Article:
A study led by Johns Hopkins Bloomberg School of Public Health researchers suggests that the Food and Drug Administration (FDA) and manufacturers did not take action when evidence emerged that potentially lethal fentanyl products were being inappropriately prescribed to patients.
The study was published February 19 in the Journal of the American Medical Association.
The study was based on a review of 4,877 pages of FDA documents obtained through the Freedom of Information Act from years 2012 to 2017. The study revealed that, even as evidence emerged that as many as half of patients taking highly dangerous medications, known as Transmucosal Immediate-Release Fentanyls (TIRFs), should never have been prescribed them, the FDA and fentanyl makers did not review prescribing records of even a single physician to consider disqualifying them from an FDA monitoring program, which would have prevented them from prescribing the products.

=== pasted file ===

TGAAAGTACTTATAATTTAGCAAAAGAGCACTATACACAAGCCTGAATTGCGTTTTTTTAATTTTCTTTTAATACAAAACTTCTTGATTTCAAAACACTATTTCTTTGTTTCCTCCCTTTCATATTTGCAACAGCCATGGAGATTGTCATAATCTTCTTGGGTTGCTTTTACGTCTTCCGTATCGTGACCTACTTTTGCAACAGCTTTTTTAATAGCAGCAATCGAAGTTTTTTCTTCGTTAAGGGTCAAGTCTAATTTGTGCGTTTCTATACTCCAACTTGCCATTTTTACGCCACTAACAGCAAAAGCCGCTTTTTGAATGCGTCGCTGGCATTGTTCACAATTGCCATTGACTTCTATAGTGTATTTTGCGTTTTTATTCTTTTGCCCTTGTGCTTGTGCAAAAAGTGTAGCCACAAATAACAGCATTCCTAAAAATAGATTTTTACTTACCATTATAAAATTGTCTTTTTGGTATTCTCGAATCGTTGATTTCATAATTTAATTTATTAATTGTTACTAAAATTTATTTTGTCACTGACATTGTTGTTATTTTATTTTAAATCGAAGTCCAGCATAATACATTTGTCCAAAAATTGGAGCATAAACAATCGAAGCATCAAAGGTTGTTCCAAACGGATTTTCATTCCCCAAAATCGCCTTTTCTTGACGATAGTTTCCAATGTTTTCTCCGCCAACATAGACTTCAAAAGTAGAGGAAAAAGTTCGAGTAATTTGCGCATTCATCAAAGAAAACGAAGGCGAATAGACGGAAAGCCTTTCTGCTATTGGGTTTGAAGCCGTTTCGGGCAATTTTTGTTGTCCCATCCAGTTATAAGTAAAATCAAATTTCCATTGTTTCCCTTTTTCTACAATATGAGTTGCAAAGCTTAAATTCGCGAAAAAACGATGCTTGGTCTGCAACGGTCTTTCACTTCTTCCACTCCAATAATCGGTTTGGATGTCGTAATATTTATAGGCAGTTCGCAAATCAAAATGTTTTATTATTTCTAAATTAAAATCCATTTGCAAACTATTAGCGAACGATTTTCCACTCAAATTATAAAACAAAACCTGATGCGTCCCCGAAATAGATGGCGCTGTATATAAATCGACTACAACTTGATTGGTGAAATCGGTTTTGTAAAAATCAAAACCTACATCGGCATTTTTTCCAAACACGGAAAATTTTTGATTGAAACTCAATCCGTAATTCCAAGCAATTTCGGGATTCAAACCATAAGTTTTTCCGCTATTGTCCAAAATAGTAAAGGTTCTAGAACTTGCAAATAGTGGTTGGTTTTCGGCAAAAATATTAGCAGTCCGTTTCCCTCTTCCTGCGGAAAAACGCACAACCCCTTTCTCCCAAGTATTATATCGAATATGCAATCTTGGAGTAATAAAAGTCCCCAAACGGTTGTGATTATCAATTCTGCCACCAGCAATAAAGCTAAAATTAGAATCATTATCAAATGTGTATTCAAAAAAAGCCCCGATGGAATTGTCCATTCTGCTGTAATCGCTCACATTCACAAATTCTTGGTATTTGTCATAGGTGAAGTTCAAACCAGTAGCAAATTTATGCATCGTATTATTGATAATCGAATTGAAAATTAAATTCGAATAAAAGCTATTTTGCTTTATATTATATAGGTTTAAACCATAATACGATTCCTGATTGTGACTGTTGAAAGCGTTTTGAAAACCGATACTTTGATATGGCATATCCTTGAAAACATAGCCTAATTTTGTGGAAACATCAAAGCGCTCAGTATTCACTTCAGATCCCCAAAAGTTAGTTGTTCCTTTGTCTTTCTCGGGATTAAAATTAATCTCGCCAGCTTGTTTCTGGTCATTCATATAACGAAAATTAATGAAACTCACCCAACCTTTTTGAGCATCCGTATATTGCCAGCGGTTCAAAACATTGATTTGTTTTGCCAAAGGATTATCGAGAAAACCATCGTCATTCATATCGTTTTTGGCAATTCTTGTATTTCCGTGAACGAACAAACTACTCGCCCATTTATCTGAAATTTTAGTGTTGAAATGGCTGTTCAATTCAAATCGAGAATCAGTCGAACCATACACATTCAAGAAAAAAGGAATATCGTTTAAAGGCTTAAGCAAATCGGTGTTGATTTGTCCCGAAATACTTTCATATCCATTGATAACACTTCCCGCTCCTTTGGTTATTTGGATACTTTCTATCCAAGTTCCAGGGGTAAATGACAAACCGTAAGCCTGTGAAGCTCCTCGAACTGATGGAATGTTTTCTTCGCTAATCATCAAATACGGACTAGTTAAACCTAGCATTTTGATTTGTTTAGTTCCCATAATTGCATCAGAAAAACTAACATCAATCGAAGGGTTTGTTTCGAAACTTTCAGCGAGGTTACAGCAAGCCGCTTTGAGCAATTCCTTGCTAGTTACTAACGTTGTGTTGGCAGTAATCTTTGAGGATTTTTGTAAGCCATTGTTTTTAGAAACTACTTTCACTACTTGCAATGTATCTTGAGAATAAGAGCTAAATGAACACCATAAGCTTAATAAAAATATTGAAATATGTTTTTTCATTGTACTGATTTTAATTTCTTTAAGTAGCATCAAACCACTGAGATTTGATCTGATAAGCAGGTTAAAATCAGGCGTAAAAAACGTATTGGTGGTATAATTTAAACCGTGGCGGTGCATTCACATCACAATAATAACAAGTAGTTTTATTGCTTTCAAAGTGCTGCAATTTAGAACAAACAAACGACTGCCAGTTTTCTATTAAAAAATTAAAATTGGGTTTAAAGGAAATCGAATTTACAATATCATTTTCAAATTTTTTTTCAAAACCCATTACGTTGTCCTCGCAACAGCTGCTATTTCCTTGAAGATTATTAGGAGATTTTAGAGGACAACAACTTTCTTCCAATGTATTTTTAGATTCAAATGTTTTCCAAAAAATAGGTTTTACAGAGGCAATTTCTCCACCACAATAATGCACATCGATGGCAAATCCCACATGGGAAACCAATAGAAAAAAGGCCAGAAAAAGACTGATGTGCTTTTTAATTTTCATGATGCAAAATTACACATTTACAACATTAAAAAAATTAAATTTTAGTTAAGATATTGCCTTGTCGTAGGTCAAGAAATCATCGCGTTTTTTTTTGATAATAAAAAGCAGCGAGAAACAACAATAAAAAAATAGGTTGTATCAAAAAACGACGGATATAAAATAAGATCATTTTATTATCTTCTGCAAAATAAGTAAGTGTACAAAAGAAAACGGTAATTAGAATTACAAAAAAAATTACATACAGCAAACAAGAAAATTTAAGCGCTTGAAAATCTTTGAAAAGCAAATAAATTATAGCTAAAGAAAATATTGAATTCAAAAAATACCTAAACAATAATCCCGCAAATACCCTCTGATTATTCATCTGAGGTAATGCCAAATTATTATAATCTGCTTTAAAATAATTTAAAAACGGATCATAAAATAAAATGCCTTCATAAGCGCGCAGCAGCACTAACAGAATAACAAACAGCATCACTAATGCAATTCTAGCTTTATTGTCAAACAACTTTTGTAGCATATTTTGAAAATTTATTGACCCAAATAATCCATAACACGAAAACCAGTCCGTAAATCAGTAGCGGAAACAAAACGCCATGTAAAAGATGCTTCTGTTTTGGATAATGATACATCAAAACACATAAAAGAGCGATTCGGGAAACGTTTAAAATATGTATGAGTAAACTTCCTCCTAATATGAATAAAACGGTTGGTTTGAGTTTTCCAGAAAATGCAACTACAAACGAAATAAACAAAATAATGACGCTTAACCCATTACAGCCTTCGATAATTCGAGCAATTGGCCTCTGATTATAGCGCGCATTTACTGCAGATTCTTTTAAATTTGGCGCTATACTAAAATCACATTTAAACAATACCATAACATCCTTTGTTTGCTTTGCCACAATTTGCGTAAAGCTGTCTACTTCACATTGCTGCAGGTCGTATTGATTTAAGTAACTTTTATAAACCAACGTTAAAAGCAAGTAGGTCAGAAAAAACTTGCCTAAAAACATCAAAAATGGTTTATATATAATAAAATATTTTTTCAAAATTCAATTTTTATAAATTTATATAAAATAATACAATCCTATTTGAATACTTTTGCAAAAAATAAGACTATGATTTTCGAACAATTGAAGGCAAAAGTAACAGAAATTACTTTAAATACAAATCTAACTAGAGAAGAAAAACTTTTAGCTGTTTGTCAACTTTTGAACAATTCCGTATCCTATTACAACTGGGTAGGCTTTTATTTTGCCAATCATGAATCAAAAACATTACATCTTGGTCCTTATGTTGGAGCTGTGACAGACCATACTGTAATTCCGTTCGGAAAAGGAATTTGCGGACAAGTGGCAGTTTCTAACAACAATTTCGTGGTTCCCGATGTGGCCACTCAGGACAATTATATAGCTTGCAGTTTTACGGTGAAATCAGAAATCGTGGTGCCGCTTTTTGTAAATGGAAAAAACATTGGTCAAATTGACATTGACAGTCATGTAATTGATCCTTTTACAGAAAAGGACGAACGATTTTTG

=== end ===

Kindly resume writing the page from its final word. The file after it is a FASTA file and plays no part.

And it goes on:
“Both the FDA and the fentanyl makers failed to design and implement an effective monitoring program,” says study senior author Dr. G. Caleb Alexander, professor of epidemiology and medicine and co-director of the Center for Drug Safety and Effectiveness at the Bloomberg School.
TIRFs, are more dangerous than most prescription opioids due to their very high potency and rapid onset. TIRFs were approved by FDA only for adult cancer patients “who are already receiving and who are tolerant to opioid therapy for their underlying persistent cancer pain.”Friday Letter Submission